I'm Glenn Freeman for Morningstar, and I'm joined today by our Senior Equity Analyst, David Ellis.
David, thanks for joining us.
David Ellis: Pleasure. Thank you, Glenn.
Freeman: Now, David, just firstly, we've seen the Parliamentary Committee on Banking that was held just last week. Has that had any material impact on the big four banks, on CBA, Westpac, ANZ and NAB?
Ellis: No, very limited impact and we actually saw all four major bank share prices increase during the week when the inquiries were being held. I think the key takeaway is that there were some interesting and worthwhile issues that needed to be raised and the bank CEOs were questioned on these.
But I was a little bit disappointed with the quality of the questioning. Some of the questioning I thought was a clear indication that some of the parliamentarians didn't understand the complex banking system in the way banks operate, which I suppose is not surprising.
But looking forward, there will be some changes that are going to come out of the inquiries and I think the Prime Minister has announced the establishment of the banking tribunal.
And there were some other issues such as bank account portability, positive credit reporting, more open access to customer data information. Some of those things the bank CEOs acknowledged and indicated that they would be considered or they wouldn't stand in the way of, but it will take time, in years, for some of these things to be implemented.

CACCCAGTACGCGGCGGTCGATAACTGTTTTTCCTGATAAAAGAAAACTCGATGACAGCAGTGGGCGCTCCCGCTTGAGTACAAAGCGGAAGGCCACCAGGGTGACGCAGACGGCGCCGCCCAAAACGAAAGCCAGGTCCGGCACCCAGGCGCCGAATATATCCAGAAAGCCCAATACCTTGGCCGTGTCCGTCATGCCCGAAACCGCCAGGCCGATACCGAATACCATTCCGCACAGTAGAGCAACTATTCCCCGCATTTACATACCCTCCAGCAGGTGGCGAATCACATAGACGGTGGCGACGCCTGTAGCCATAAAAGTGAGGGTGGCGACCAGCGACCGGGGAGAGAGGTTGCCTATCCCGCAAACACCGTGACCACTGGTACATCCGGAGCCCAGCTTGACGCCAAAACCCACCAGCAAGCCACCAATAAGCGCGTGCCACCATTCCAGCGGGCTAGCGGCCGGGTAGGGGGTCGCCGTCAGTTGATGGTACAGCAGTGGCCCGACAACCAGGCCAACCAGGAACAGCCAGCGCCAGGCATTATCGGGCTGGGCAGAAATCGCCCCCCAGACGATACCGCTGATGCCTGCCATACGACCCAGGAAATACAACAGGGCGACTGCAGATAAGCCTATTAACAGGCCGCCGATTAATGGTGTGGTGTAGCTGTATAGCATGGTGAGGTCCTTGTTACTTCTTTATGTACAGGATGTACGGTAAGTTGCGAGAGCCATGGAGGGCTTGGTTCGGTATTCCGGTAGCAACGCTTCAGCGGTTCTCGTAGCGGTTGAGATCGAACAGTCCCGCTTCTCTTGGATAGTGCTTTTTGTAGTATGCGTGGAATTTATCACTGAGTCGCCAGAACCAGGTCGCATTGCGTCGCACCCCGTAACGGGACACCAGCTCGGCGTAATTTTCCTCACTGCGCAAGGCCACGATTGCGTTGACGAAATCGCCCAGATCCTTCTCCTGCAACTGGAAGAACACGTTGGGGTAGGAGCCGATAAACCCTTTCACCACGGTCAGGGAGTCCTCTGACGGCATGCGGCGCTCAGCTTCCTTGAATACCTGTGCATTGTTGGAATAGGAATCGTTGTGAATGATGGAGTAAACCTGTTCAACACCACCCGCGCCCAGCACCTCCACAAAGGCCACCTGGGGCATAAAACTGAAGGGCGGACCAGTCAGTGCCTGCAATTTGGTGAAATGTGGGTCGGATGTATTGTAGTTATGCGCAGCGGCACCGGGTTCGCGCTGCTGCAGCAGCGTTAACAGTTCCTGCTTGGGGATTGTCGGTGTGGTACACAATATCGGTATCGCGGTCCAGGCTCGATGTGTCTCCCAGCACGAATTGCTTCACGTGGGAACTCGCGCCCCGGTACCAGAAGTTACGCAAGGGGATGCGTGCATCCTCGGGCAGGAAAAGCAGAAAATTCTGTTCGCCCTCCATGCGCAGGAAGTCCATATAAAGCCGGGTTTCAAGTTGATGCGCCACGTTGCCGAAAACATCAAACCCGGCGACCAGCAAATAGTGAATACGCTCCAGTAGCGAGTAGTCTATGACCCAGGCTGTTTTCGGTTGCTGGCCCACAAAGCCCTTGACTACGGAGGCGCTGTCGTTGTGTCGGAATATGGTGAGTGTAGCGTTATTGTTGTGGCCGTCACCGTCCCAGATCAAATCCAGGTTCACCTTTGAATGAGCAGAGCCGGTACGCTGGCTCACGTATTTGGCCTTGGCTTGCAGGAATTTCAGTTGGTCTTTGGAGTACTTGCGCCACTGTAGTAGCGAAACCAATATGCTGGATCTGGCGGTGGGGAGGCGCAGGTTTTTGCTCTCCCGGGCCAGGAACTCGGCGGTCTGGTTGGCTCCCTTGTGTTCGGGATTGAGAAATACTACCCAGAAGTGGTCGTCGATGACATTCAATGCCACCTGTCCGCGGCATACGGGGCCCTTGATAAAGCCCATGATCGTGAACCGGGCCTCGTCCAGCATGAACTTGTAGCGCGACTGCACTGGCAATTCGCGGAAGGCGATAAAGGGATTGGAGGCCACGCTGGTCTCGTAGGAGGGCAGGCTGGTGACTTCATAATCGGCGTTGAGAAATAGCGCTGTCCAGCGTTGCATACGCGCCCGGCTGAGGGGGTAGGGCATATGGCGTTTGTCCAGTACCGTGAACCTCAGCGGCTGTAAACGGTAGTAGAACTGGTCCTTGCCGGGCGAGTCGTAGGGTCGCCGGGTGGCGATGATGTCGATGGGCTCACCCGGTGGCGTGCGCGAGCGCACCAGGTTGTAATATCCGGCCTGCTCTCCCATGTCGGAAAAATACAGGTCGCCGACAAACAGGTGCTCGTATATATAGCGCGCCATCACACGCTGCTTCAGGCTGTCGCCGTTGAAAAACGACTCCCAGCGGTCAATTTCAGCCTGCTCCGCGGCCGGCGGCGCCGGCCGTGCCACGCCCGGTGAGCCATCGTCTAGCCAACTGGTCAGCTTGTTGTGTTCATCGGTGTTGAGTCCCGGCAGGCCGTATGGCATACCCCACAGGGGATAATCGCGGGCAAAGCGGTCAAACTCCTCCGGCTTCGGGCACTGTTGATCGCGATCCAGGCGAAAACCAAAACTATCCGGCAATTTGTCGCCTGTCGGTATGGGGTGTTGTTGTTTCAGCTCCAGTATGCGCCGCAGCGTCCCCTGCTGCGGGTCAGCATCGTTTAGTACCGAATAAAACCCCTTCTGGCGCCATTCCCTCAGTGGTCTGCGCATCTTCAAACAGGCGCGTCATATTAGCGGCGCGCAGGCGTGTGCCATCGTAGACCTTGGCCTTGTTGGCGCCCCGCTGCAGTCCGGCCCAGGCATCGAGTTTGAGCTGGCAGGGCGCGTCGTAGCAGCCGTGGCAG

I think the most important takeaway is, and this gets back to my point earlier about the quality of the questioning, I think it was clear that the parliamentarians didn't have or don't have enough expert resources, research resources, to support them in asking probing, important and intelligent questions and I think the next round of parliamentary inquiries, which I think is in 12-months' time, approximately 12-months' time, I think we'll see that the parliamentarians will be better resourced, have more probing, more tougher questions for the banks' CEOs.
So, I think they got off relatively lightly and I think in approximately 12-months' time it's going to be tougher for them.